New Paper: Running with a bag

Another new paper to report and I am really excited about this one. It is one I have wanted to write ever since I started researching run-commuting and my bafflement that people to manage to run-commute with a bag, given how much I dislike it!

Running with a bag: encumbrance, materiality and rhythm – fresh off the press in Social & Cultural Geography. It is open access too, so is free to read for everyone!

It would be great to hear if this resonates with anyone who does run with a bag (or tried it and said no thank you!).

Here is the unroll of my Twitter explainer thread.

Very excited for this🚨new paper klaxon🚨

'Running with a bag: encumbrance, materiality and rhythm' fresh off the press & open access with @SocCultGeog

I've wanted to write this paper for YEARS, so it's great to see it materialise.



This is my attempt to start understanding the embodiment of run-commuting and exploring the lived experiences of people who #runcommute.

It also draws on & furthers works across geography, mobilities and sport studies related to materials, rhythm and their intersection.


The paper opens with the rising prominence of run-commuting as an active travel mode & pragmatic solution to finding time to run

In combining mobilities of commuting & running, run-commuting introduces new body-object configurations & experiences, such as running with a bag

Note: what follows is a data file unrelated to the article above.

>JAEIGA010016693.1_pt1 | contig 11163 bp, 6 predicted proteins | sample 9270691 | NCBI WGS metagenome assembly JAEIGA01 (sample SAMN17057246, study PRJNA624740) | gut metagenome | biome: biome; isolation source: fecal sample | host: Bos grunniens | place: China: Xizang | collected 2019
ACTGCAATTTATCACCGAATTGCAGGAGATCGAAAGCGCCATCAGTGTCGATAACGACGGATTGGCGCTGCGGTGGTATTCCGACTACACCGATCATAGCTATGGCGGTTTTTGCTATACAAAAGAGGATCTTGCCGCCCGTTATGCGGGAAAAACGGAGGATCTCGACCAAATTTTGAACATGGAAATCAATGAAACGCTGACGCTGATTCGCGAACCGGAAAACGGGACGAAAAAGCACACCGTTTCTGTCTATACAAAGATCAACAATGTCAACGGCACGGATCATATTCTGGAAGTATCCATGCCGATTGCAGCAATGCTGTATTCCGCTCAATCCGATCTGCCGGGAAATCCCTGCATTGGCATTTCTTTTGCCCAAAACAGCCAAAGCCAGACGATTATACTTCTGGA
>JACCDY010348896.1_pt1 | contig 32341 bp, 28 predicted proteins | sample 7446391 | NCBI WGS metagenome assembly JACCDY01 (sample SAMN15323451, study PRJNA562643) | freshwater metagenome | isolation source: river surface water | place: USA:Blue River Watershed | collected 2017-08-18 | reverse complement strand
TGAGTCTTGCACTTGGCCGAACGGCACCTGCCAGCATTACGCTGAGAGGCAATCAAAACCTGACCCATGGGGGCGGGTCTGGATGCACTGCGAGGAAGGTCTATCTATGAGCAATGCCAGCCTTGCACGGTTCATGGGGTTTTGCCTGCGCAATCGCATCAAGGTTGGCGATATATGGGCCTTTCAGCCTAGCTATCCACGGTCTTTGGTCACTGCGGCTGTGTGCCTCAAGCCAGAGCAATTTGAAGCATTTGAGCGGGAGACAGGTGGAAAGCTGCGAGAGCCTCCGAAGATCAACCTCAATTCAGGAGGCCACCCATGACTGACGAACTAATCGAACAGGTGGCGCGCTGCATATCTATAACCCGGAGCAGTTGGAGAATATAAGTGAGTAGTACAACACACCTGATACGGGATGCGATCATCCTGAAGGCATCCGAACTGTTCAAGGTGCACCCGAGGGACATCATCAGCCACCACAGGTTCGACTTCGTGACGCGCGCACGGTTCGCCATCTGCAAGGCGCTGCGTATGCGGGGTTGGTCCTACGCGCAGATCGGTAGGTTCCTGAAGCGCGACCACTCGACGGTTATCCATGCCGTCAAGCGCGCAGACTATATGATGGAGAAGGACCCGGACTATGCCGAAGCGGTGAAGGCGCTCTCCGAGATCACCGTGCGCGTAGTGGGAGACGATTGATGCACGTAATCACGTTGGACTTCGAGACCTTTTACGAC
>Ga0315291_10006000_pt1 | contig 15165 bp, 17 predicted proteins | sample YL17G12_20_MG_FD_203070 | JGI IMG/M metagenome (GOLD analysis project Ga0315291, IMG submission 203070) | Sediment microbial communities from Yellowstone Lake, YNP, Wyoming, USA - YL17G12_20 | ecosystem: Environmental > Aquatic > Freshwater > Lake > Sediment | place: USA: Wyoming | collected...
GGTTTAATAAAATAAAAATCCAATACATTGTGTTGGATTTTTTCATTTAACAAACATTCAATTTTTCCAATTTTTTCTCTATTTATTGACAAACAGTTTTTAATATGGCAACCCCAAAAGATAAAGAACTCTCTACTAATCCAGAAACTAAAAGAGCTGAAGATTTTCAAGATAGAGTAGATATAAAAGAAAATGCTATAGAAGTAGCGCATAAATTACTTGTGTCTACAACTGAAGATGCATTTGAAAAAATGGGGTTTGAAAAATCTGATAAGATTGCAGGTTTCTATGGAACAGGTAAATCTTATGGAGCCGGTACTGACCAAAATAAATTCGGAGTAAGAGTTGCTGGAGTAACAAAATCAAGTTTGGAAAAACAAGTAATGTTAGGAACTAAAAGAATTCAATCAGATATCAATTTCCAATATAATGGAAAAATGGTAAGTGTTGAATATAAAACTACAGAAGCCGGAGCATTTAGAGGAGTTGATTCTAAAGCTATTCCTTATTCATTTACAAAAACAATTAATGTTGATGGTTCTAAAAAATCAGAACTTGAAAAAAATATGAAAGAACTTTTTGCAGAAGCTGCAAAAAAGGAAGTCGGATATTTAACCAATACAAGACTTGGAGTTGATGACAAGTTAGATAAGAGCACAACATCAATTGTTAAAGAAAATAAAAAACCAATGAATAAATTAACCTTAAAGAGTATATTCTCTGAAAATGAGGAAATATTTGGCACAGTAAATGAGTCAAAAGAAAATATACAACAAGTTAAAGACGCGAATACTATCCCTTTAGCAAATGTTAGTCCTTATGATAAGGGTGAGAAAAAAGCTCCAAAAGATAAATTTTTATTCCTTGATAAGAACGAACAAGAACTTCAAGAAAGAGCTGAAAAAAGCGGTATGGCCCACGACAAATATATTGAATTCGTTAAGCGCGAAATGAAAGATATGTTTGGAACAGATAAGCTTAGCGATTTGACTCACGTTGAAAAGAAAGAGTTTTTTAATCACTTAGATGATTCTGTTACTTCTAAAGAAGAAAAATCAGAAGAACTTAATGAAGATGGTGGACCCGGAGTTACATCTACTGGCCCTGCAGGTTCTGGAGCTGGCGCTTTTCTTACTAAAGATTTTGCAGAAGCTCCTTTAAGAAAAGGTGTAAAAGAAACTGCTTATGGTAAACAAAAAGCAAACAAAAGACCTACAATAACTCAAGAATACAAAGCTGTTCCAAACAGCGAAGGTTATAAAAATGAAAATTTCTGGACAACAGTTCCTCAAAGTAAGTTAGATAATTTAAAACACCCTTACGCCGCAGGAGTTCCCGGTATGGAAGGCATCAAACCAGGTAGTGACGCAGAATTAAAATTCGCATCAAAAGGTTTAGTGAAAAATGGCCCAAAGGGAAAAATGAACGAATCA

To help interrogate these experiences, the paper draws on ideas of affective materiality and rhythm from across geography, mobilities, sport studies and physical cultural studies.

This is then applied through attention to the rhythmic, material experiences of run-commuters


Firstly, the paper explores the disruptive rhythms of bag wearing and the impact this object has on running experiences.

This focusses on a range of corporeal, sensory and kinaesthetic rhythms and rhythmic states that emerge from the meeting of bodies and bags on the move.


The process of becoming accustomed to running with a bag is explored next, considering how bodies and bags get used to each other – through adjustment and habit – so that the disruptions become tolerable for the facilitation they offer.


The final section of the paper considers tactics employed by run-commuters to better manage running with a bag.

This explores speed, design choice and packing skills as key factors in harmonising the competing rhythms of running with a bag.


The paper not only highlights the importance of paying attention to mundane objects in mobile and sport practices but demonstrates how better understanding the lived experiences of objects can help facilitate practices.


It ends with an invitation for further work to explore the intersections of rhythm and materials, and for increased dialogue between geography, mobilities and sport studies to further advance thinking in this field.


Huge thanks to all the run-commuters who shared their experience with me.

I am also very grateful to @EmmaCraddock89 @DrSamHayes1 @davidbissell & @TimSchwanen for helpful comments on draft versions, as well as @helen_fwilson & 3 reviewers for their support for the paper.


Originally tweeted by Simon Cook (@SimonIanCook) on March 15, 2022.


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